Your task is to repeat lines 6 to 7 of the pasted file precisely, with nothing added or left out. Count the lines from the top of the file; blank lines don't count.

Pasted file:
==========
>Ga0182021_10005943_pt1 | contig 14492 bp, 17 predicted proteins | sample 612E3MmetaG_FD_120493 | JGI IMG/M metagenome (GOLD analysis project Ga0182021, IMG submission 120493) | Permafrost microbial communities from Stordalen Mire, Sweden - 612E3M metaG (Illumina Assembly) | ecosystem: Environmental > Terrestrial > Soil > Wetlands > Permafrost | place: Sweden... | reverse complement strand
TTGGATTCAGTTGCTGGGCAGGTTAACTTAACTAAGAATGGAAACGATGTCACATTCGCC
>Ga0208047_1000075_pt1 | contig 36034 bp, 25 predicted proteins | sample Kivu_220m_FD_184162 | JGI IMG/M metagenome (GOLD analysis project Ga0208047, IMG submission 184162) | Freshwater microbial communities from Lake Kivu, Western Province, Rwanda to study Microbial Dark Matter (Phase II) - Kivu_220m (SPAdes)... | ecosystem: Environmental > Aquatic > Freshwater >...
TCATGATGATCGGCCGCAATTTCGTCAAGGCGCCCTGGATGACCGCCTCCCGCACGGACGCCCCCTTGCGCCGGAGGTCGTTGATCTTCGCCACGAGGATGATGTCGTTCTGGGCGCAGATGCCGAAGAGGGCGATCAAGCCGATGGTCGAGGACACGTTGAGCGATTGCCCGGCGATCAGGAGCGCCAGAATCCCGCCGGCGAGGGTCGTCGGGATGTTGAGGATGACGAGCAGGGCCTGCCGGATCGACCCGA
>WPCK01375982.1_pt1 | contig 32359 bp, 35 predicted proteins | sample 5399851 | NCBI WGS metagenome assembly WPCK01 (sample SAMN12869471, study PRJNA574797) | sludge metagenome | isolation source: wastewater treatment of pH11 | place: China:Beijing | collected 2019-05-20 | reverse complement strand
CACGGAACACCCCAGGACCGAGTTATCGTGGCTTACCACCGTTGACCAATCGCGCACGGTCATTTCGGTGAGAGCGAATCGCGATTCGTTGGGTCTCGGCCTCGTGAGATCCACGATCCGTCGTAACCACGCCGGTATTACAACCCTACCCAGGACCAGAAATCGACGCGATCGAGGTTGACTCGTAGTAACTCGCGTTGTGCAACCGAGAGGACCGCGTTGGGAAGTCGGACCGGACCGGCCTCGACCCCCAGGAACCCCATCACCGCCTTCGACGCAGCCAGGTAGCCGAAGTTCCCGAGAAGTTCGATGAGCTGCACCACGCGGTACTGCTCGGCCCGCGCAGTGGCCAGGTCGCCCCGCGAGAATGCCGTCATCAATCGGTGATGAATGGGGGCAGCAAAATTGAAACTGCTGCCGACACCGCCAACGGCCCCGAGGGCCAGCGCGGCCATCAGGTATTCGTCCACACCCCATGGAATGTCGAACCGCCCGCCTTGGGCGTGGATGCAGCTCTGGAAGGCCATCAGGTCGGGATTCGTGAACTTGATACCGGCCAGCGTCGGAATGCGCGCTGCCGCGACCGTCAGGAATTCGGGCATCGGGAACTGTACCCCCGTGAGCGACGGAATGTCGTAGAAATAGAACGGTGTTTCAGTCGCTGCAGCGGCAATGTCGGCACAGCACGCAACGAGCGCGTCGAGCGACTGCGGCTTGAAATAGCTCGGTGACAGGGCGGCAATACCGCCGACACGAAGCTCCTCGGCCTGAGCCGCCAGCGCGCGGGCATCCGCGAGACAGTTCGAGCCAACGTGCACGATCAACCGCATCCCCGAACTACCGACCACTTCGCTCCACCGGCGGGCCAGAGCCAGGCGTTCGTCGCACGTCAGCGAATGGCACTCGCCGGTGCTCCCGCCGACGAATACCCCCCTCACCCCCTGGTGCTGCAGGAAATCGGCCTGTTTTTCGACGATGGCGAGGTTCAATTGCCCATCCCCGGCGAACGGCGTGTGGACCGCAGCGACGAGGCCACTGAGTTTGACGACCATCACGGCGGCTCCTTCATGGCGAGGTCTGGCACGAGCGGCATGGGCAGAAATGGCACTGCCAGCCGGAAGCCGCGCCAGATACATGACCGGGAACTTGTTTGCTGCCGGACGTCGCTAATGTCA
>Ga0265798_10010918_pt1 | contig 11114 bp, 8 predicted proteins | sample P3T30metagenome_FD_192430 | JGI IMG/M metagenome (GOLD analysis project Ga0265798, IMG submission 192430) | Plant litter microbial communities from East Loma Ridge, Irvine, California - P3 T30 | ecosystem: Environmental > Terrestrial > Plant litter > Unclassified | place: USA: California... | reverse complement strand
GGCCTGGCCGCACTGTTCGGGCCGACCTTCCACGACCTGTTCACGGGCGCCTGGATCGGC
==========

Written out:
CACGGAACACCCCAGGACCGAGTTATCGTGGCTTACCACCGTTGACCAATCGCGCACGGTCATTTCGGTGAGAGCGAATCGCGATTCGTTGGGTCTCGGCCTCGTGAGATCCACGATCCGTCGTAACCACGCCGGTATTACAACCCTACCCAGGACCAGAAATCGACGCGATCGAGGTTGACTCGTAGTAACTCGCGTTGTGCAACCGAGAGGACCGCGTTGGGAAGTCGGACCGGACCGGCCTCGACCCCCAGGAACCCCATCACCGCCTTCGACGCAGCCAGGTAGCCGAAGTTCCCGAGAAGTTCGATGAGCTGCACCACGCGGTACTGCTCGGCCCGCGCAGTGGCCAGGTCGCCCCGCGAGAATGCCGTCATCAATCGGTGATGAATGGGGGCAGCAAAATTGAAACTGCTGCCGACACCGCCAACGGCCCCGAGGGCCAGCGCGGCCATCAGGTATTCGTCCACACCCCATGGAATGTCGAACCGCCCGCCTTGGGCGTGGATGCAGCTCTGGAAGGCCATCAGGTCGGGATTCGTGAACTTGATACCGGCCAGCGTCGGAATGCGCGCTGCCGCGACCGTCAGGAATTCGGGCATCGGGAACTGTACCCCCGTGAGCGACGGAATGTCGTAGAAATAGAACGGTGTTTCAGTCGCTGCAGCGGCAATGTCGGCACAGCACGCAACGAGCGCGTCGAGCGACTGCGGCTTGAAATAGCTCGGTGACAGGGCGGCAATACCGCCGACACGAAGCTCCTCGGCCTGAGCCGCCAGCGCGCGGGCATCCGCGAGACAGTTCGAGCCAACGTGCACGATCAACCGCATCCCCGAACTACCGACCACTTCGCTCCACCGGCGGGCCAGAGCCAGGCGTTCGTCGCACGTCAGCGAATGGCACTCGCCGGTGCTCCCGCCGACGAATACCCCCCTCACCCCCTGGTGCTGCAGGAAATCGGCCTGTTTTTCGACGATGGCGAGGTTCAATTGCCCATCCCCGGCGAACGGCGTGTGGACCGCAGCGACGAGGCCACTGAGTTTGACGACCATCACGGCGGCTCCTTCATGGCGAGGTCTGGCACGAGCGGCATGGGCAGAAATGGCACTGCCAGCCGGAAGCCGCGCCAGATACATGACCGGGAACTTGTTTGCTGCCGGACGTCGCTAATGTCA
>Ga0265798_10010918_pt1 | contig 11114 bp, 8 predicted proteins | sample P3T30metagenome_FD_192430 | JGI IMG/M metagenome (GOLD analysis project Ga0265798, IMG submission 192430) | Plant litter microbial communities from East Loma Ridge, Irvine, California - P3 T30 | ecosystem: Environmental > Terrestrial > Plant litter > Unclassified | place: USA: California... | reverse complement strand